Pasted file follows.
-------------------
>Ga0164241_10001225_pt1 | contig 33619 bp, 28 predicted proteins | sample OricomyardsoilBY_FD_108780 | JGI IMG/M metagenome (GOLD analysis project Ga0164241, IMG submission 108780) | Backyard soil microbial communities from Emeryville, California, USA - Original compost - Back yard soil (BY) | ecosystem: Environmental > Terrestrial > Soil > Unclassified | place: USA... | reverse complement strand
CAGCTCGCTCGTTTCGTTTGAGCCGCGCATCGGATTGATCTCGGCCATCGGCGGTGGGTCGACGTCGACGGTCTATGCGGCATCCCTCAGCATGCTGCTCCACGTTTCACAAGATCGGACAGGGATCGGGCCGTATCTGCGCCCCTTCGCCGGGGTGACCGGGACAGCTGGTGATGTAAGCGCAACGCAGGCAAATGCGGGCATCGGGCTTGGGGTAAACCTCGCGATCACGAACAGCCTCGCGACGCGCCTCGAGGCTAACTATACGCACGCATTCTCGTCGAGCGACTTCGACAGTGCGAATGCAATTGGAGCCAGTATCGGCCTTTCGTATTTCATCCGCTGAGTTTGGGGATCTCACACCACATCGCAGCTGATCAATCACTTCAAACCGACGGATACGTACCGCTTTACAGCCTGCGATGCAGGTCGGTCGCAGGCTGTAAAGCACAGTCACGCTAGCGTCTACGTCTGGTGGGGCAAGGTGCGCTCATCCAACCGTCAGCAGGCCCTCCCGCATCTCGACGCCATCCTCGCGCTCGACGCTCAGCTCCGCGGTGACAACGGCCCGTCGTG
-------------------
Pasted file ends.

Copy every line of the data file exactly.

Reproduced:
>Ga0164241_10001225_pt1 | contig 33619 bp, 28 predicted proteins | sample OricomyardsoilBY_FD_108780 | JGI IMG/M metagenome (GOLD analysis project Ga0164241, IMG submission 108780) | Backyard soil microbial communities from Emeryville, California, USA - Original compost - Back yard soil (BY) | ecosystem: Environmental > Terrestrial > Soil > Unclassified | place: USA... | reverse complement strand
CAGCTCGCTCGTTTCGTTTGAGCCGCGCATCGGATTGATCTCGGCCATCGGCGGTGGGTCGACGTCGACGGTCTATGCGGCATCCCTCAGCATGCTGCTCCACGTTTCACAAGATCGGACAGGGATCGGGCCGTATCTGCGCCCCTTCGCCGGGGTGACCGGGACAGCTGGTGATGTAAGCGCAACGCAGGCAAATGCGGGCATCGGGCTTGGGGTAAACCTCGCGATCACGAACAGCCTCGCGACGCGCCTCGAGGCTAACTATACGCACGCATTCTCGTCGAGCGACTTCGACAGTGCGAATGCAATTGGAGCCAGTATCGGCCTTTCGTATTTCATCCGCTGAGTTTGGGGATCTCACACCACATCGCAGCTGATCAATCACTTCAAACCGACGGATACGTACCGCTTTACAGCCTGCGATGCAGGTCGGTCGCAGGCTGTAAAGCACAGTCACGCTAGCGTCTACGTCTGGTGGGGCAAGGTGCGCTCATCCAACCGTCAGCAGGCCCTCCCGCATCTCGACGCCATCCTCGCGCTCGACGCTCAGCTCCGCGGTGACAACGGCCCGTCGTG